It still brings tears to my eyes to realize Grandma Pauline's song was for a good God in heaven. With her one good eye and legs that couldn't work, she was giving Him praise. How much more should we, should I give Him praise.
     As we rode away from her home, Grandma Pauline was still singing His praises. And I too, am praising Him in my heart.  Aren't you glad that you came visiting with us today?  I hope you will come along again soon!

... like Sam does

Sam, Jessica's German Shepherd puppy seems to be afraid of the smallest things. A shadow, a loud noise, a quick movement are a few of his fears. I say fears, but maybe they are more uncertainties. Because, really he is just a puppy and hasn't had the chance to experience much of life yet.
A few days ago, on our evening walk, Jessie introduced him to bridges. Just small logs or a rotting board over small streams or water ditches, not really a true bridge. But it serves the purpose.
At the first one, Sam simply refused. Dug his claws into the mud and made it clear with whimpers and whines that he had no intention of crossing that scary thing the humans called a bridge.
But with Jessie pulling on the rope leash and me pushing from behind, Sam made it across the small bridge, even though he made it sound like he was going to die. Before long we came across the next footbridge. Sam seemed to think it was not quite as bad, but still uncertain of us pushing him on.
The amazing thing was the very next evening, on our walk, Sam trotted across the small bridge with his head held high. Not a whimper or a whine. Soon he was running and jumping over the bridges like it was his favorite part of our walks.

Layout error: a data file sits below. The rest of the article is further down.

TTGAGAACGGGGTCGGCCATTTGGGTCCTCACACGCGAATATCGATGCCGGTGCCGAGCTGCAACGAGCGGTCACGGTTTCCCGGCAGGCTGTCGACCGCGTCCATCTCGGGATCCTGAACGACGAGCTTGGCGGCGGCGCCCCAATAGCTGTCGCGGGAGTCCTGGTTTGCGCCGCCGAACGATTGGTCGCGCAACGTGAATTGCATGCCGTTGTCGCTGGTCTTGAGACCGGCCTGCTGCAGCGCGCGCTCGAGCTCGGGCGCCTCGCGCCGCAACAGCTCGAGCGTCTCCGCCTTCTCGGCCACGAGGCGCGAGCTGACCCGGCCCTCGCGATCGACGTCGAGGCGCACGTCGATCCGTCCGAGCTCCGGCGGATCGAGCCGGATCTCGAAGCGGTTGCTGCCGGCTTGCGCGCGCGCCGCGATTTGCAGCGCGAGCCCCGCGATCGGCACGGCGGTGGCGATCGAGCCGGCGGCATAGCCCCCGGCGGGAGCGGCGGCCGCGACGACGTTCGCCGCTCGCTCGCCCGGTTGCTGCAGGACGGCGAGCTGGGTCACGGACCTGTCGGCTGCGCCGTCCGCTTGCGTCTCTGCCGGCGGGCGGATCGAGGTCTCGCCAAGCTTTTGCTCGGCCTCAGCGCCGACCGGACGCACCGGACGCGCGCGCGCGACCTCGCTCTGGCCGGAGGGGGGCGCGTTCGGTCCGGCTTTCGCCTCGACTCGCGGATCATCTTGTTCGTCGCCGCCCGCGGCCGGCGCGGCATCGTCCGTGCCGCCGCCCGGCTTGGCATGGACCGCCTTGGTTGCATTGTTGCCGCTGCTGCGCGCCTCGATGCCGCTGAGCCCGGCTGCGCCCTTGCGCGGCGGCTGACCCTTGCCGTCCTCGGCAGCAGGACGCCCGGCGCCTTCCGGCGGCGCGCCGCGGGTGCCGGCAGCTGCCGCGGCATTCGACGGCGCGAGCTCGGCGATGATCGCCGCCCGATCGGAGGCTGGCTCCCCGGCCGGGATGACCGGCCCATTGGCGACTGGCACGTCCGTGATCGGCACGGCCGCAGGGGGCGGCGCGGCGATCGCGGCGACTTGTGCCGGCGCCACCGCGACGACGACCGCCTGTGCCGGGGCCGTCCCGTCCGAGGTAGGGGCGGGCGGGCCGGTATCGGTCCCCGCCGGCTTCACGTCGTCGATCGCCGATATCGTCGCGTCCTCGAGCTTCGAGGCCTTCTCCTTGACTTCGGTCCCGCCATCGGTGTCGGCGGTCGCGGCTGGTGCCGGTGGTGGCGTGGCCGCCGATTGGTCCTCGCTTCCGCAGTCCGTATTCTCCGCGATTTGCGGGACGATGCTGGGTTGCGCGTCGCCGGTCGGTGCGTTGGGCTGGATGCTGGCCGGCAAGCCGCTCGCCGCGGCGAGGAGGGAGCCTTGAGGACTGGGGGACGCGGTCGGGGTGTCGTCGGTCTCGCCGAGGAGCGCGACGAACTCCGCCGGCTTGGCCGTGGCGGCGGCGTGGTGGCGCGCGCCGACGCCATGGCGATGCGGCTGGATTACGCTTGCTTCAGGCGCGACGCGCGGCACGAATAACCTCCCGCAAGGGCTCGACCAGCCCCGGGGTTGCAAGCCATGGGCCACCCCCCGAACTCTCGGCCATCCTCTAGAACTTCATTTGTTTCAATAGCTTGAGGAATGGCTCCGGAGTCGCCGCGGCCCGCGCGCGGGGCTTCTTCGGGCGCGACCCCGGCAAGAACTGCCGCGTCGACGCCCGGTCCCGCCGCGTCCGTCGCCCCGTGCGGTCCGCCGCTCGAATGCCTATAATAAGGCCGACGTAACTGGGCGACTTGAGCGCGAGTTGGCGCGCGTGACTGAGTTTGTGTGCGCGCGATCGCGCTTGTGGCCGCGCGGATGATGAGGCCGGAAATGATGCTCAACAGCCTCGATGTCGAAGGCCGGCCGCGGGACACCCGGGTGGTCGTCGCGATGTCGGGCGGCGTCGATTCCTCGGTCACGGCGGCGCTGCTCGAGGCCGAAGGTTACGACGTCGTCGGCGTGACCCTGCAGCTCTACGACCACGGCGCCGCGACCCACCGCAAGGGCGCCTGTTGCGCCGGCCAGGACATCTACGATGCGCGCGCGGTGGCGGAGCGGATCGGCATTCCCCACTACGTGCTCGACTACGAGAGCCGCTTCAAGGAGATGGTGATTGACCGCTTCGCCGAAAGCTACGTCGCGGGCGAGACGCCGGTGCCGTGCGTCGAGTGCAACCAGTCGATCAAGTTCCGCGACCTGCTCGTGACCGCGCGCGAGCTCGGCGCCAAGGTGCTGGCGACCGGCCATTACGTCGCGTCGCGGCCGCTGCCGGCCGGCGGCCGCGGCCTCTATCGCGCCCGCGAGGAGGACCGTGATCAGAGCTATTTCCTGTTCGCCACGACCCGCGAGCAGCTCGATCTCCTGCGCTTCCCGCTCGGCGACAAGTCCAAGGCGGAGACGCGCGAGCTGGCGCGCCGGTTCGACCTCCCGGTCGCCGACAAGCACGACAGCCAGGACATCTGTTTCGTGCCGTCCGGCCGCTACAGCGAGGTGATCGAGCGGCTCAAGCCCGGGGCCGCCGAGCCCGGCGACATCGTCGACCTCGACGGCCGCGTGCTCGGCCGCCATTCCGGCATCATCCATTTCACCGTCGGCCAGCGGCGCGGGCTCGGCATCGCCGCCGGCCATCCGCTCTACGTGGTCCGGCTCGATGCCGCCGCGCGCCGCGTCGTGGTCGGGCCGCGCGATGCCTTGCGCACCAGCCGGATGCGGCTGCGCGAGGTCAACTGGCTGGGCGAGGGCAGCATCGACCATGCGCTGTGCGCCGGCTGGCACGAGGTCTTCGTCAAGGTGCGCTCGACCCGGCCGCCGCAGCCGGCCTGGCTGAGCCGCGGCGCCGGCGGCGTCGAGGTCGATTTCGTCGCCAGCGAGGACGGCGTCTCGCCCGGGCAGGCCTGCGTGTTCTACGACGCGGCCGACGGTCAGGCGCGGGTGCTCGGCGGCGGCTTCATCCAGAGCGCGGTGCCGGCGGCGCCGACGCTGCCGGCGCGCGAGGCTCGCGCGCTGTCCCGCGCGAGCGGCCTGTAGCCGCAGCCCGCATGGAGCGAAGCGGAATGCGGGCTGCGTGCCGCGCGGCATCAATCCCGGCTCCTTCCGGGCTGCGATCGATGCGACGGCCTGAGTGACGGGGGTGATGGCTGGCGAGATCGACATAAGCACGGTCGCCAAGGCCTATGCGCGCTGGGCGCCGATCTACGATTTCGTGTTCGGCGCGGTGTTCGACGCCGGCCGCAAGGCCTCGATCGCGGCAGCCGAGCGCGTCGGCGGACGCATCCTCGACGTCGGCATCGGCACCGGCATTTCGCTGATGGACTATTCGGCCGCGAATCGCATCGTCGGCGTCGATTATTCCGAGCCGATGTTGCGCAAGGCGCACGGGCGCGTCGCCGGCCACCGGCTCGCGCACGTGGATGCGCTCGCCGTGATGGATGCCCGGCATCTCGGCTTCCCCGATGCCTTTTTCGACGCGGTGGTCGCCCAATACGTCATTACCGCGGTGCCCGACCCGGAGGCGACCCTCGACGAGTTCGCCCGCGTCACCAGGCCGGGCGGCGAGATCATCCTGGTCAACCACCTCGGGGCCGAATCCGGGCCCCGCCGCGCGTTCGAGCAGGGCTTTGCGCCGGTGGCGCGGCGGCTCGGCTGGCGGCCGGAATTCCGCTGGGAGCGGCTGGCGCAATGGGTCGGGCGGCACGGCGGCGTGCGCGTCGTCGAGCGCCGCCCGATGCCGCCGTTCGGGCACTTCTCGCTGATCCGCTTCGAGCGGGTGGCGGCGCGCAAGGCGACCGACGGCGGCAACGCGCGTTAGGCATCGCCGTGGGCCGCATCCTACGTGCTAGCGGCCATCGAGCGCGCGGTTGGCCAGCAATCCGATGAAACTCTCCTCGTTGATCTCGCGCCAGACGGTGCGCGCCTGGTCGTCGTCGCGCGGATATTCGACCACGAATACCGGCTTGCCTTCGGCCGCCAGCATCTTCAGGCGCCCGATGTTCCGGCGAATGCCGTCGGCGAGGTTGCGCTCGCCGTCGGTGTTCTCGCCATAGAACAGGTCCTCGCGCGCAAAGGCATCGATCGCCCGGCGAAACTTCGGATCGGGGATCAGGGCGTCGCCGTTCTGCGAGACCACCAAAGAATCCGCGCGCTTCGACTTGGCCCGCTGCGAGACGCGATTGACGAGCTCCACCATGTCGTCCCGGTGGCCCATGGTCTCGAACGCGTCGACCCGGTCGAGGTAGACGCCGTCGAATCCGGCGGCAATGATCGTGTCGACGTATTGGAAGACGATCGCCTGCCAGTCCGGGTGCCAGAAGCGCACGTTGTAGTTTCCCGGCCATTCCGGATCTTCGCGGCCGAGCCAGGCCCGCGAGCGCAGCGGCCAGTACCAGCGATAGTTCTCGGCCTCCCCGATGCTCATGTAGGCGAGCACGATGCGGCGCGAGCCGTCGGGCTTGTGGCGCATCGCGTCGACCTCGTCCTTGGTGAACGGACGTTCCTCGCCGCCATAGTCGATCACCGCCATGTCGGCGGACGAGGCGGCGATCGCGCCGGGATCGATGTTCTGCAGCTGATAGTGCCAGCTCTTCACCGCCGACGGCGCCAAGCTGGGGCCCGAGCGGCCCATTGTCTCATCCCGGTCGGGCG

Almost immediately, my Heavenly Father spoke to my heart. "Child, how do you respond when I ask you to do something new? How do you act when you are pushed our of your comfort zone? Do you learn as quickly as Sam?"
If anything in my life has pushed me beyond what I am comfortable with, Uganda has.  Not that life here is hard or bad, just different. And being so different it takes some of us longer to adjust to things like tiny houses, crazy driving, eating bananas so often, and bugs that lay eggs in your laundry while it is drying, and a stove that smokes up you pots every time you cook.
Lord, help me to learn to cross bridges like Sam does. Not just making it over, but loving the different and new You bring into my life. Help me to learn to love it like Sam does.

Sunday, February 15, 2015


Home- the very word brings questions to some of our minds. What is this thing that others speak of-home? Where is it? Or is it even a place? Maybe it is more of a feeling of belonging. Or better yet, being with people who love you and accept you.
Being a missionary and also a missionary kid (MK) home is a word (or idea) that we struggle with. We don't quite know how to put it into words even why it is a struggle. And when we are brave enough to try, few people have the patience or understanding to listen.
Eighteen years ago when I married my husband, Jason, who is also a MK, I really never thought about how this would affect our marriage, our lives, and the lives of the children we brought into this world. To others we seem confused, messed up, or even at times ungrateful. But I am convinced more now than ever it is none of those.
Living overseas, especially if one has lived in a 3rd world country, we get to see how most of the people in the world live on so much less. Many times because there are fewer "things" to clutter their lives, relationships run deep and people tend to speak about "real issues".We are more ready to admit our need of God when we have real needs in our lives that can not be ignored.